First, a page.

Big movement for economic and social justice is taking off

Contributed by Joe Montero

The new fast-growing national movement to hit Australia, Living Incomes For Everyone, is going to be formally launched next Tuesday (21 July). More than 60 unions, community and faith groups have signed on to the 3 demands – Keep the Rate, No one Left Behind, and an End Harassment (in the social security system).

Not bad going for a concept that began only about 5 weeks ago.

It is a sign of the times. Many Australians are coming to see that the situation is urgent, and that serious action is needed, to ensure that all are treated fairly.

On the ground, the reality is that it was getting harder to make ends meet for an increasing proportion of Australians, even before Covid-19 struck. The prospects are even dimmer now. This is why Living Incomes For Everyone is striking a chord with so many, and starting to attract a great deal of attention.

There is a sense that this is the time to strive for better and pull together to ensure betrer times ahead. Doing this, requires a new way of thinking, empowering ordinary people to band together and build a movement for change, from the ground up.

To succeed, every citizen must have enough income to cover the basic needs for decent housing, food and a rewarding life with dignity, participation, and a voice: Concepts that are now being talked about by more people.

Although hardly enough, the current Jobseeker and JobKeeper rates must be maintained as the starting point.

Progress depends on ditching the obsession with neoliberalism and the trickle-down effect, as the road to prosperity and a better life for everyone. This is not how it works. Most of us know that this path has led to the growing chasm, with a very few at the top doing well and almost everyone else being left a long way behind. It is not only those on social security benefits in this position. Real wages in general have stagnated and fallen backwards.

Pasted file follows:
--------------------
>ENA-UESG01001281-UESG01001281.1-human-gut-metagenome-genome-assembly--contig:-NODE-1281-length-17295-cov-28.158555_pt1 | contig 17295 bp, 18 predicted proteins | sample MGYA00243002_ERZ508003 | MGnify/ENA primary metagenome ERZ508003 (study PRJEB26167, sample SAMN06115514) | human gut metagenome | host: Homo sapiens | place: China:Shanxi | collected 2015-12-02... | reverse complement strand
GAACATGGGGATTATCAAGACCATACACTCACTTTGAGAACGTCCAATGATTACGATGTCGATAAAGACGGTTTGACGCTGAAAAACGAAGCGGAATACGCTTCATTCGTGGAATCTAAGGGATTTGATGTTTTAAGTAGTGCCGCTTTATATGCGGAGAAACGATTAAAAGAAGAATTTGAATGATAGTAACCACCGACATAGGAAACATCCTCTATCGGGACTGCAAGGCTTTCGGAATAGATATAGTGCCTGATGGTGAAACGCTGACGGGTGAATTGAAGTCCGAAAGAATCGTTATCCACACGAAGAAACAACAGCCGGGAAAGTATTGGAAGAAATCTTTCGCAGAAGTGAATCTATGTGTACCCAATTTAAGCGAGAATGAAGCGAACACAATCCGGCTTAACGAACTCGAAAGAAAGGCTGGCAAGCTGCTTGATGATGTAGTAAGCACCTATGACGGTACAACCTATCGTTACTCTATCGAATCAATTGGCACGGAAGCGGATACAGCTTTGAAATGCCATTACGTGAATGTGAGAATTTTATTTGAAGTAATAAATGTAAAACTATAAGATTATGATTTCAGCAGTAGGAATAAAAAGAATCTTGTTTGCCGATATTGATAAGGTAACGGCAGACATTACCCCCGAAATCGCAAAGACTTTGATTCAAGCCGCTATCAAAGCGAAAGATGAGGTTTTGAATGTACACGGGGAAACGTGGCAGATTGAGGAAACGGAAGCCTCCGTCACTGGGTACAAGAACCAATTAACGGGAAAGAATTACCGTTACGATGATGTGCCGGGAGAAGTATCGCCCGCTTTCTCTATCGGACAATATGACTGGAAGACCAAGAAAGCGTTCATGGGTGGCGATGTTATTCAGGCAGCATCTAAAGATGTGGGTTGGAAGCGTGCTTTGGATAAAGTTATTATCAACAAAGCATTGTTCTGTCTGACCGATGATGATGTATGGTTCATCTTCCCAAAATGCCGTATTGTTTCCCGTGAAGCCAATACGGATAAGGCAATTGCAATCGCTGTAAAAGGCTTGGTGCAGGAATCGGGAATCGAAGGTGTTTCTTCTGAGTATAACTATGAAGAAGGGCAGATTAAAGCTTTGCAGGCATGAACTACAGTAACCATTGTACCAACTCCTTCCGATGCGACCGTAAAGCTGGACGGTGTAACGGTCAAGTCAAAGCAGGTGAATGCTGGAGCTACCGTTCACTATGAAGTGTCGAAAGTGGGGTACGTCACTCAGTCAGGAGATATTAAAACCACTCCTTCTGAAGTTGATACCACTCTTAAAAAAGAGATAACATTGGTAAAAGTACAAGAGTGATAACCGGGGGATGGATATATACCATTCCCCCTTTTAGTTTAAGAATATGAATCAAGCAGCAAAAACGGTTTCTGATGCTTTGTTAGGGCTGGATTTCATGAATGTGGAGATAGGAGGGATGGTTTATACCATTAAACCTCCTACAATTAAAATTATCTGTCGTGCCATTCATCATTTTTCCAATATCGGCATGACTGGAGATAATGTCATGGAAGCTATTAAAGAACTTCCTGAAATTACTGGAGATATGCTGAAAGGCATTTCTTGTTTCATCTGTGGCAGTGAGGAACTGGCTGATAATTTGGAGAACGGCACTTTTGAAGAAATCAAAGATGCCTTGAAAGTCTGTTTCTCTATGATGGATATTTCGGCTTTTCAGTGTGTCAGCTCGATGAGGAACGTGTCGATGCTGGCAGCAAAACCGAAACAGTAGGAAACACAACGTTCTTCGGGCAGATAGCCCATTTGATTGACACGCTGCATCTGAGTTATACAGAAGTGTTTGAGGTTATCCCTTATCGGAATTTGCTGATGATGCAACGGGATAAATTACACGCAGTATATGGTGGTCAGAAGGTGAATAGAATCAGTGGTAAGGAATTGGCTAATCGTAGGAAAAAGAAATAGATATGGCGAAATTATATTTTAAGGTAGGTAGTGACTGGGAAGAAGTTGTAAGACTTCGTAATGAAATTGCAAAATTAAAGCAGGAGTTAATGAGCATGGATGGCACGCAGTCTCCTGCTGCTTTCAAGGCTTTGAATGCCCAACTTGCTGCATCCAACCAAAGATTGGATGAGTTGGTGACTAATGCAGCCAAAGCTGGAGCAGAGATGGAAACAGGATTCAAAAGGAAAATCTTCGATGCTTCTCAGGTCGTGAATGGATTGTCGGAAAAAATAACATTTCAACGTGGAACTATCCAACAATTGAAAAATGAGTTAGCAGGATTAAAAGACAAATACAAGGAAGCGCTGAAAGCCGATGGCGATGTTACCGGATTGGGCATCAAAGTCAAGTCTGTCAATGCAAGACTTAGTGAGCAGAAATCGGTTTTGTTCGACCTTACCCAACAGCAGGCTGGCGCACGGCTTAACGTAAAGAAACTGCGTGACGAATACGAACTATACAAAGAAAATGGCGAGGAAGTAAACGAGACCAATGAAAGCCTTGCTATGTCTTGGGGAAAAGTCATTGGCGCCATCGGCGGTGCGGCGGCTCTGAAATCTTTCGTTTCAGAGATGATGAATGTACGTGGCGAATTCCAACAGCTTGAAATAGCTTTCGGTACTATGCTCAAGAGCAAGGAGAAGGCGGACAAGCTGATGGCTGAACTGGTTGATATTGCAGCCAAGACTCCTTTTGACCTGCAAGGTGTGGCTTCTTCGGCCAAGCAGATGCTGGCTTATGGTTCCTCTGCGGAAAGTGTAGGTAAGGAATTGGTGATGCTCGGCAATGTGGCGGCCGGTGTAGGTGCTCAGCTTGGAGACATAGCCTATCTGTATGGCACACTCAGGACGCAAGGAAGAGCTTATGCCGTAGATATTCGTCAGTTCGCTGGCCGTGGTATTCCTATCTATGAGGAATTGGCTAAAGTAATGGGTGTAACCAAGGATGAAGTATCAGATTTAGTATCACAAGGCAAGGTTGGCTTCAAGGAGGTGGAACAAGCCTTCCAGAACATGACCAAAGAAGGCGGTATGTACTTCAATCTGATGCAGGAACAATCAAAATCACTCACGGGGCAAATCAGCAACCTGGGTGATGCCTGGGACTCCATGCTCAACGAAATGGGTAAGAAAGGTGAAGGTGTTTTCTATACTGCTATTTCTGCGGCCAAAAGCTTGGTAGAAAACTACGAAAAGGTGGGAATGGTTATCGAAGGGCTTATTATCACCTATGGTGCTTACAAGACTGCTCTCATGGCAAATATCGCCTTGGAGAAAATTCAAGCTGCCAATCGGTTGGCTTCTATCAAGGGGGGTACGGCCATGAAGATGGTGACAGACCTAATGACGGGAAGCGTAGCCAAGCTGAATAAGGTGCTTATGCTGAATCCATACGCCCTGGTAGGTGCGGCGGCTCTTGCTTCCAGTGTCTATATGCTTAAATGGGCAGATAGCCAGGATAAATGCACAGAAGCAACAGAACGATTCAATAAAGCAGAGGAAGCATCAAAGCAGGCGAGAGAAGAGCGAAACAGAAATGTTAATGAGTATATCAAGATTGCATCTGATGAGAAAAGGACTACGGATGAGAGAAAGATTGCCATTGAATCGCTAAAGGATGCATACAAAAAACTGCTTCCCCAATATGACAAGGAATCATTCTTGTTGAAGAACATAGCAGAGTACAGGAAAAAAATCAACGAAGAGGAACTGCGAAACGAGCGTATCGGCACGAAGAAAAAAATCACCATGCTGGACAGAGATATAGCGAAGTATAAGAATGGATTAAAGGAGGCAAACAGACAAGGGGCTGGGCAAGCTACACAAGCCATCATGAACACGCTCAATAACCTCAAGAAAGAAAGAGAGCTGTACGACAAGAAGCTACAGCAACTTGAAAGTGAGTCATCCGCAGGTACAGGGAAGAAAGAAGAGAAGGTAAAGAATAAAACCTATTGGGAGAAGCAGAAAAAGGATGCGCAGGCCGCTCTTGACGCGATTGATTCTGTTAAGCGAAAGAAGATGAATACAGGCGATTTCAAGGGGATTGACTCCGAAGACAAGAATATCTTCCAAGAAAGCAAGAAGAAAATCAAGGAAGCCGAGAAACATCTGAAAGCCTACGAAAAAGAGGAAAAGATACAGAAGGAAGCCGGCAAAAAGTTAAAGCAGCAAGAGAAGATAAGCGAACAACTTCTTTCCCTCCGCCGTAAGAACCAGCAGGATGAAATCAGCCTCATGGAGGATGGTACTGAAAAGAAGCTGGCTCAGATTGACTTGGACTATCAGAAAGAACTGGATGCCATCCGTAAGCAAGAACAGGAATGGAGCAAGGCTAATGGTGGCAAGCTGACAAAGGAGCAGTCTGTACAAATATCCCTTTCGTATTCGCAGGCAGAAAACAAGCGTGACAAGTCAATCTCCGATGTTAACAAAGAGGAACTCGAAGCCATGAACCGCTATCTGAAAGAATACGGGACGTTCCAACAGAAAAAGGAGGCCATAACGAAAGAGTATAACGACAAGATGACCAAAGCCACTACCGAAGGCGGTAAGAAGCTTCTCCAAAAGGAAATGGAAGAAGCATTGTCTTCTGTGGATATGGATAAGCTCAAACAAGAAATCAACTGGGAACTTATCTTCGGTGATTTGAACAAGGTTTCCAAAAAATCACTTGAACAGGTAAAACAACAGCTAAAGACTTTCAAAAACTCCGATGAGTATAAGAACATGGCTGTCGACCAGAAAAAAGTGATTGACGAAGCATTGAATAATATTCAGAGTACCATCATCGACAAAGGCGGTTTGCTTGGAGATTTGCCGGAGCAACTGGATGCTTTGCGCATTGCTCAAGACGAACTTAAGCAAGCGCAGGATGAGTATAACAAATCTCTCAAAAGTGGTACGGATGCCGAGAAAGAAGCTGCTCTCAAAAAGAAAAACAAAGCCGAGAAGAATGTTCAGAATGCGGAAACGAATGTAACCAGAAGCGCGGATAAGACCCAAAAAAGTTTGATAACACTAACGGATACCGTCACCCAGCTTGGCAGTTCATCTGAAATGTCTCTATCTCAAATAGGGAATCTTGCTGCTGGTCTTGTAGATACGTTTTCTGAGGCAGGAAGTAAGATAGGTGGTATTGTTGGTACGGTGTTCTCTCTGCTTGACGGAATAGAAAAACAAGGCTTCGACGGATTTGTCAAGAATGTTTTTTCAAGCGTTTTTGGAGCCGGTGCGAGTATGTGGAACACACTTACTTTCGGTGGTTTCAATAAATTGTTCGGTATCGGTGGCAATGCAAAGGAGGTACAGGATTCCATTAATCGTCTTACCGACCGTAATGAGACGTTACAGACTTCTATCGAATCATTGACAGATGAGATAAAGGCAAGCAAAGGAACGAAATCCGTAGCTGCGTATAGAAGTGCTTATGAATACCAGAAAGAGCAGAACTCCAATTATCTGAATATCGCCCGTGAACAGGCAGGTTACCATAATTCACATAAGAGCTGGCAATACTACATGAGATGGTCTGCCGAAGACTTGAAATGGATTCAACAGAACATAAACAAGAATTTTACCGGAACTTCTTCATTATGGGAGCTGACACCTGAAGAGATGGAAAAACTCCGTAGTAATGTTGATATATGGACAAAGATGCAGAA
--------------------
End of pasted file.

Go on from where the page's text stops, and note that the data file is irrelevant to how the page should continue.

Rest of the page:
If we continue in this way, the nation will head to a precipice, an observation now shared by more than the usual suspects. Even many conservative economists are now saying that the future looks bad, and some are even saying that we cannot return to where we were before Covid-19.

The launch om 21 July will set the foundation for the ongoing growth of Living Incomes For Everyone. The online gathering will be addressed by the National Secretary of the United Workers Union Tim Kennedy, historian Humphrey McQueen, and economist Alison Pennington. Mark Seymour of Hunters and Collectors fame will perform. Other voices representing different sections of the community will be heard.

The date has been chosen to precede the federal government’s economic statement and will launch a series of community actions leading up to the September budget and beyond.

It is expected that many more will join this campaign during this period.

Register to participate via this link.

The launch will live streamed on Facebook

5 Comments on "Big movement for economic and social justice is taking off"

  1. With all this focus on Job Seeker/Job Keeper, what are your demands regarding DSP?

    Historically, this has been a higher rate that NewStart/JobSeeker/Whatever it has been called at the time, presumably in recognition that those on DSP aren’t able to work as much or at all, compared to those on NewStart etc and/or that people on DSP often have higher medical/aid/etc. costs.